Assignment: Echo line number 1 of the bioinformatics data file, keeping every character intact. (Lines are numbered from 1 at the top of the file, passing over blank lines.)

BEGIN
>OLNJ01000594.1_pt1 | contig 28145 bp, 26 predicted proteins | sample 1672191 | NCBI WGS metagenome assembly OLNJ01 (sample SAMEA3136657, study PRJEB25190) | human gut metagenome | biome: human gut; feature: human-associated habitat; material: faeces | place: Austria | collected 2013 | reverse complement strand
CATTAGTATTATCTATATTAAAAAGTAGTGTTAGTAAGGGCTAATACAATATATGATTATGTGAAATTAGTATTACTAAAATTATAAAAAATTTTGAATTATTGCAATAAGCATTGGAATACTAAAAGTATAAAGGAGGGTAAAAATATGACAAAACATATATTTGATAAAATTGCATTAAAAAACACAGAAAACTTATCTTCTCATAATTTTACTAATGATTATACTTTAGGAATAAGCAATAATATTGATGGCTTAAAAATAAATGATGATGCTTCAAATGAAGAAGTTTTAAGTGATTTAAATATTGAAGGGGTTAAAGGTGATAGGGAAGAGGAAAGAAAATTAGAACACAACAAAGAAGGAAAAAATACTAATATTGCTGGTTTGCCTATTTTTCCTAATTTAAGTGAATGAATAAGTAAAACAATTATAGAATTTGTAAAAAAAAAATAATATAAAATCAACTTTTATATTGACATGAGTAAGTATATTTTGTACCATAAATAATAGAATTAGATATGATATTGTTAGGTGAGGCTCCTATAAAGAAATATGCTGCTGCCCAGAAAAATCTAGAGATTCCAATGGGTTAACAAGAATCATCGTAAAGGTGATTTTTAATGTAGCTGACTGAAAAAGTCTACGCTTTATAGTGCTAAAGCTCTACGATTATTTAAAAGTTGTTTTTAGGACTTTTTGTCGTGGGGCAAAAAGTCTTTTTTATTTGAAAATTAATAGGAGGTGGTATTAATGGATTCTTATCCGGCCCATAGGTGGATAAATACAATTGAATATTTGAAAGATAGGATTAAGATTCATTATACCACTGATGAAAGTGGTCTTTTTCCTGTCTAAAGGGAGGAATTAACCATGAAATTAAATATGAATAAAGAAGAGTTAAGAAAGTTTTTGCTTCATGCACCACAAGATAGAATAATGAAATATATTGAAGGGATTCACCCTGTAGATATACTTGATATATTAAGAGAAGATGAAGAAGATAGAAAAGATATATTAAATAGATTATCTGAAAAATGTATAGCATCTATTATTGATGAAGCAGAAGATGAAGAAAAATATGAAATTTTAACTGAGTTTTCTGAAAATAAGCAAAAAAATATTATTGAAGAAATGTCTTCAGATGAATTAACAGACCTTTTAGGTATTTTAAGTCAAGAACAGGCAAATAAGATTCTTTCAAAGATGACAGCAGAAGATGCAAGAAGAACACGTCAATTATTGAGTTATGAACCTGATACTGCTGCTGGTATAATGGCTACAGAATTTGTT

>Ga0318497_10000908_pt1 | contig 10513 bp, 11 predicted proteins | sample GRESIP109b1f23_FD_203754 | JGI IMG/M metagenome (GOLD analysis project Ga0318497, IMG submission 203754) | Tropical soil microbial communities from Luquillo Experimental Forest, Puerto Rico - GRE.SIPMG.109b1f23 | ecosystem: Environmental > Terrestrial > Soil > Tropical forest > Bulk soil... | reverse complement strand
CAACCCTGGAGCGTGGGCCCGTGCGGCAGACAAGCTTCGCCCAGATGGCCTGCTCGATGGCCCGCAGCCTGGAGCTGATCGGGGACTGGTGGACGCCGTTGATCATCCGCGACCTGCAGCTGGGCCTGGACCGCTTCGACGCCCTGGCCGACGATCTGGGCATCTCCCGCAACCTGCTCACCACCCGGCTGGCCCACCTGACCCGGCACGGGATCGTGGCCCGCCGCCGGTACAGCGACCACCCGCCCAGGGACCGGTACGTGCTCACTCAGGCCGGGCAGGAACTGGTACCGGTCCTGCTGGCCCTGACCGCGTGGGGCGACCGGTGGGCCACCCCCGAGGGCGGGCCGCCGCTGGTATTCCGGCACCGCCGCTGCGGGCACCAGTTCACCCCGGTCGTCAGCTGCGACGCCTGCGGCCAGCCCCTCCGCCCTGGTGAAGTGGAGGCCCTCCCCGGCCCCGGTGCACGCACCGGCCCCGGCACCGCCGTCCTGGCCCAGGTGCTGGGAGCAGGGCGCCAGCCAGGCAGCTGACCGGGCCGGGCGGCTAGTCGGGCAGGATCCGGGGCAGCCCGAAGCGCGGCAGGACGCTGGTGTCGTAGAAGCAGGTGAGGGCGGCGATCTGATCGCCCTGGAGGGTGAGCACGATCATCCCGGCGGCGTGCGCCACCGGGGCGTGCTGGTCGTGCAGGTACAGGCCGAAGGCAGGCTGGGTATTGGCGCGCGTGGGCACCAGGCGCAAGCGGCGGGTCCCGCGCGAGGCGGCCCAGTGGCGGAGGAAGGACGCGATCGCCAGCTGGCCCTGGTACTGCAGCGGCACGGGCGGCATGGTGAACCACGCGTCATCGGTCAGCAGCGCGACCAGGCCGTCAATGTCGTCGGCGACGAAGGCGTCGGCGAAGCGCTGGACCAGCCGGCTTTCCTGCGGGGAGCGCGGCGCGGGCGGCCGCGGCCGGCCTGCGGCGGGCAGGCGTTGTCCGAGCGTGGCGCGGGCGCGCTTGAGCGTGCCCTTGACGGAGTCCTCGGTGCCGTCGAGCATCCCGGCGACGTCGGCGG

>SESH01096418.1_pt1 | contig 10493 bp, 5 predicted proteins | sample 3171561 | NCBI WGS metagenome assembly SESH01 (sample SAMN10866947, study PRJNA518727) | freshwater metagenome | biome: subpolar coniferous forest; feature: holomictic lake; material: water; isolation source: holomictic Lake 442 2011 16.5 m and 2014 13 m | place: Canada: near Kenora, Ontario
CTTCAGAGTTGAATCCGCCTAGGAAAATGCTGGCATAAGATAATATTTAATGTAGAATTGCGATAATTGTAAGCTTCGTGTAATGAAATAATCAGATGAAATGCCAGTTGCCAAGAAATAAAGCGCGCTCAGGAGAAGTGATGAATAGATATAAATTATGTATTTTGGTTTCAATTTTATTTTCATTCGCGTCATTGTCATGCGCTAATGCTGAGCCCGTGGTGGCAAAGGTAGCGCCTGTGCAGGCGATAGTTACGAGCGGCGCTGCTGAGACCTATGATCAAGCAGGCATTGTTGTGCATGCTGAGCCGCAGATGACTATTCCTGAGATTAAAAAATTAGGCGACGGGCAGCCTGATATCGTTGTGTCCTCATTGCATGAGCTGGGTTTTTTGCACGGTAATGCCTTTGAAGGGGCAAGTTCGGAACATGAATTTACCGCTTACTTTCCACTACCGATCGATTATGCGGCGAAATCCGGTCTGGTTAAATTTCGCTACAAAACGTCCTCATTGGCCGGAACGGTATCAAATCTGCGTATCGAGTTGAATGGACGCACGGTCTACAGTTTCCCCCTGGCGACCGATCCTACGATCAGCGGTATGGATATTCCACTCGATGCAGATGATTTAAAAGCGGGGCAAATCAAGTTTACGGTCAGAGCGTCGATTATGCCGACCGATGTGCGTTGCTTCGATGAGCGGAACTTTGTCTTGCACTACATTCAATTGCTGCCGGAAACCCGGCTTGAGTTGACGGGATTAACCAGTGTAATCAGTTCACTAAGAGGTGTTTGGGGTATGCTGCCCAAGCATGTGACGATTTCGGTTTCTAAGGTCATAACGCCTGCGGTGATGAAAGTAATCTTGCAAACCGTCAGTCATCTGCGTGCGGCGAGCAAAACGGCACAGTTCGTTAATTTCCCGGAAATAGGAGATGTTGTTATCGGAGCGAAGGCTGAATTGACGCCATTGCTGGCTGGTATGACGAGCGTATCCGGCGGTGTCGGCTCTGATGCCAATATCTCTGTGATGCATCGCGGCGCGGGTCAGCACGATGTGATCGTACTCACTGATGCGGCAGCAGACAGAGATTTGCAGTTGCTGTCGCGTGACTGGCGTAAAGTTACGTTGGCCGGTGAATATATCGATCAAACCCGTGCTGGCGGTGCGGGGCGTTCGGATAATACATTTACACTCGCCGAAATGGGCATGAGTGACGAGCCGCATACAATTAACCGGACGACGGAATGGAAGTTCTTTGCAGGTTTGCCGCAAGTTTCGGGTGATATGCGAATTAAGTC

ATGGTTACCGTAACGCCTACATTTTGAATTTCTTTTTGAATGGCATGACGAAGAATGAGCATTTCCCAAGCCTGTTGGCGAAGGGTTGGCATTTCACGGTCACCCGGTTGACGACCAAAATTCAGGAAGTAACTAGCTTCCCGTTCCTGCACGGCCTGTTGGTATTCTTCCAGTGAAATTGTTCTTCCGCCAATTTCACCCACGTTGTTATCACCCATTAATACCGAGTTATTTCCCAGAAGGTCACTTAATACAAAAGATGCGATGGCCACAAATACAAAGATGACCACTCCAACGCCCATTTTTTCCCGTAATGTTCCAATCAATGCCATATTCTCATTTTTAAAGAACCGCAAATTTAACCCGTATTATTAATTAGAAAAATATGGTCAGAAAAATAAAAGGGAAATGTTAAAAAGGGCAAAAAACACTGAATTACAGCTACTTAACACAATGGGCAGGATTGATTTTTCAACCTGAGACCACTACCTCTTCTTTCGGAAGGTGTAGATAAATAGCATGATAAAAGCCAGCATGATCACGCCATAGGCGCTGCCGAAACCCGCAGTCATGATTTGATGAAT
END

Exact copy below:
>OLNJ01000594.1_pt1 | contig 28145 bp, 26 predicted proteins | sample 1672191 | NCBI WGS metagenome assembly OLNJ01 (sample SAMEA3136657, study PRJEB25190) | human gut metagenome | biome: human gut; feature: human-associated habitat; material: faeces | place: Austria | collected 2013 | reverse complement strand